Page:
Travis Yost has been involved in the world of hockey analytics for a decade and is currently part of TSN's Hockey Analytics team. Prior to joining TSN, Travis was a contributor at the Ottawa Citizen, the Sporting News and NHL Numbers, and has been a consultant for an NHL franchise. He will be contributing breakdowns on the Sabres for The Buffalo News this season. Follow Travis on Twitter: @travisyost.
The best penalty kill is the one that never takes the ice. But in the absence of incredible team discipline, having reliable penalty-killing units is essential for team success. And this season the Buffalo Sabres are seeing positive results.
Heading into the Christmas break, the Sabres have one of the more successful penalty-kill units in the league. Entering Monday's games, their 6.2 goals against per-60 minutes ranked sixth in the National Hockey League (their straight conversion rate of 83 percent was fifth). It’s a bit of found money for a Sabres team that hasn’t had results on the penalty kill in the last couple of years; in 2016-17, they finished at 7.5 goals against per-60 minutes (23rd in NHL), and in 2017-18, they finished at 7.6 goals against per-60 minutes (20th). Their current performance would make them about 10 goals better in the standings on their penalty kill alone over an 82-game season, which is surely material.
When team success starts to shift like this, I try to answer two questions. First, how real is the performance? Penalty-kill performance in smaller samples can be highly volatile and we need to know if the underlying numbers are indicative of quality play. Second, what is a team doing from a personnel standpoint, and how does the coaching staff think about deployment?
The first question is rather straightforward. We know that the Sabres are conceding very few goals on the penalty kill relative to where the rest of the league is right now. But how do they compare on measures that are much more telling in terms of volume, and generally correlated with long-term penalty-kill success? (Data via NST)
The good news is that Buffalo isn’t skating by on save percentage alone. The shot volume they have faced – whether you want to look at the entire sample, or only part of the sample that’s truly collinear with scoring chance generation – is around league average. That's not indicative of some oncoming massive regression, though it’s fair to say that Sabres goaltenders have certainly pulled their own when down a man. Linus Ullmark’s 91.8 save percentage and Carter Hutton’s 87.6 save percentage (over many, many more shots) were fifth and 22nd in the NHL, respectively. That’s going to get the job done.
So we know that Buffalo’s penalty kill has improved year over year. We might not be sure of the degree of improvement just yet, but it’s fair to say that all of the performance measures here are looking directionally better. The next question that comes into play: How does Phil Housley think about his penalty kill units, and what is he most inclined to do when a Sabres skater heads to the box?
The usage table below does a really strong job of capturing coaching deployment behavior. Here we have all 13 Sabres skaters who have been used (to varying degrees) on the penalty kill this season, and the minutes they have spent playing with one another as a percentage of total Sabres penalty kill ice-time. So when you see Zemgus Girgensons and Johan Larsson play 14.4 percent of the time together, that’s 14.4 percent of all available Sabres penalty kill minutes. (That’s a lot.)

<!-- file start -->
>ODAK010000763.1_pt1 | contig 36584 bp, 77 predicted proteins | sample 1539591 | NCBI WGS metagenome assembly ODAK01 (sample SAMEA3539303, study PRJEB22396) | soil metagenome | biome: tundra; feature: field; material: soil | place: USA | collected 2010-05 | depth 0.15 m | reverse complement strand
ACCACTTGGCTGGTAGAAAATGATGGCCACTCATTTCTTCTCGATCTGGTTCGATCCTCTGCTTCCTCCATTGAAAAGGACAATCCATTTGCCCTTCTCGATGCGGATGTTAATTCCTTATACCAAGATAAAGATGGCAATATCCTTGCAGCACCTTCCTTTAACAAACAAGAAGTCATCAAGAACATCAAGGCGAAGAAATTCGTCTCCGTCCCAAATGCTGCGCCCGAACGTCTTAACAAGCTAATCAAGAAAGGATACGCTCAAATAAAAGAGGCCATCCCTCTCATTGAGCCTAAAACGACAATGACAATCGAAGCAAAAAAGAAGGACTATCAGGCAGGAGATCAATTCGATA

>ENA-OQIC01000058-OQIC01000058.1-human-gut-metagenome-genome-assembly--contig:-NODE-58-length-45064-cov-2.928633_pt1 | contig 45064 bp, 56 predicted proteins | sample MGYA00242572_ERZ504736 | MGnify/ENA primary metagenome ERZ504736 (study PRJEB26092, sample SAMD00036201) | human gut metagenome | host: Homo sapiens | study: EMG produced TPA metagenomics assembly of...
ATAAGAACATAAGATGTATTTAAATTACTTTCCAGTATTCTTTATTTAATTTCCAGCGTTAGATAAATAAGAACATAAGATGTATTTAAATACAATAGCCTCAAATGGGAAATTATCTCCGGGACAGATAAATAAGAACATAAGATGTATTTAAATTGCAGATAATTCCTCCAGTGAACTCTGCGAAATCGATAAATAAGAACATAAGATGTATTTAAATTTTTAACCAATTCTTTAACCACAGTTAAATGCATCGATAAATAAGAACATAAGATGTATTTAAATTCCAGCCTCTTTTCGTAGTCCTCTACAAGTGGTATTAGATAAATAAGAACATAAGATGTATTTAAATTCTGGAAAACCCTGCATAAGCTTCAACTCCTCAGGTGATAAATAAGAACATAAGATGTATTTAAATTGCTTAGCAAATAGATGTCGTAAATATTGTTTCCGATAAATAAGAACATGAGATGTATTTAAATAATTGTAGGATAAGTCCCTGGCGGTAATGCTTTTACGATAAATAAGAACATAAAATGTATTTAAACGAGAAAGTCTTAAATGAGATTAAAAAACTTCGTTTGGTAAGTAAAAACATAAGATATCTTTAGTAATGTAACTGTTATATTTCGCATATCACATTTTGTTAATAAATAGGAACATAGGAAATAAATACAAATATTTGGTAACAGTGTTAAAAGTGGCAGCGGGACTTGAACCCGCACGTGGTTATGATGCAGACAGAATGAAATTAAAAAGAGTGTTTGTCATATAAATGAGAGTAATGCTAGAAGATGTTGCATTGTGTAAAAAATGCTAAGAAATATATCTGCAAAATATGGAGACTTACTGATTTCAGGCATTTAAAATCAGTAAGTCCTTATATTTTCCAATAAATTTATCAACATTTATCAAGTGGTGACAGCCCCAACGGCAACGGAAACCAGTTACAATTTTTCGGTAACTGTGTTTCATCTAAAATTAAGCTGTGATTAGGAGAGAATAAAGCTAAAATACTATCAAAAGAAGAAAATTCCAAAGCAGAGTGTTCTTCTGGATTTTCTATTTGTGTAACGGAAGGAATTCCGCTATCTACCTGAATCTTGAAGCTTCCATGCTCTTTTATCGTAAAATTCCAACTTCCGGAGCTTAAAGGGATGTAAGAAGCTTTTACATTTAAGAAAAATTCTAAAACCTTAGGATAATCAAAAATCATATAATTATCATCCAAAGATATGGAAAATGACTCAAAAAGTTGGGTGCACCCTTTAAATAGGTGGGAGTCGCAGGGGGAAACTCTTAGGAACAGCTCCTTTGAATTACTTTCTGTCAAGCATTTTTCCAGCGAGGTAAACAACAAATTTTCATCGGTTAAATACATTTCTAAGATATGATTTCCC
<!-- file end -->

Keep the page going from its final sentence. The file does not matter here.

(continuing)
Let’s take a look at all of these relationships:
I mentioned the Girgensons/Larsson duo – they have established themselves as the most frequent two forward combination for the Sabres on the kill this season. To a lesser extent, we also see Vladimir Sobotka and Evan Rodrigues spending some time together, as well as Sobokta paired with Zemgus Girgensons.
The forward group is particularly interesting because of how many minutes the team had to replace from last year’s roster. Buffalo’s second-, third-, fifth-, and sixth-most utilized penalty killing forwards – Ryan O’Reilly, Benoit Pouliot, Scott Wilson and Jacob Josefson – haven’t been available to the coaching staff. That’s hundreds of minutes the Sabres had to reallocate around their lineup, and sometimes that can open up quite the can of worms. To Buffalo’s credit, they’ve actually improved performance on this front.
Defensively, the story is much more straightforward. Rasmus Ristolainen has taken on the team’s biggest role on the penalty kill – a role probably more suited for him at this point in his career. He tends to play with Marco Scandella, though we also have seen some of those minutes allocated to Zach Bogosian. In front of him regularly are three names – Girgensons, Larsson and Sobotka, in that order. Jake McCabe, just like he was last year, tends to rotate in as a penalty killing option on their second unit.
That’s the recipe Buffalo has been cooking with this season, and so far, it appears to be working. The team is clearly getting some goaltending help, but not enough to wash away improvements made at the skater level. And subtly, it’s another area where Buffalo appears to be improved from where they were from just a year ago.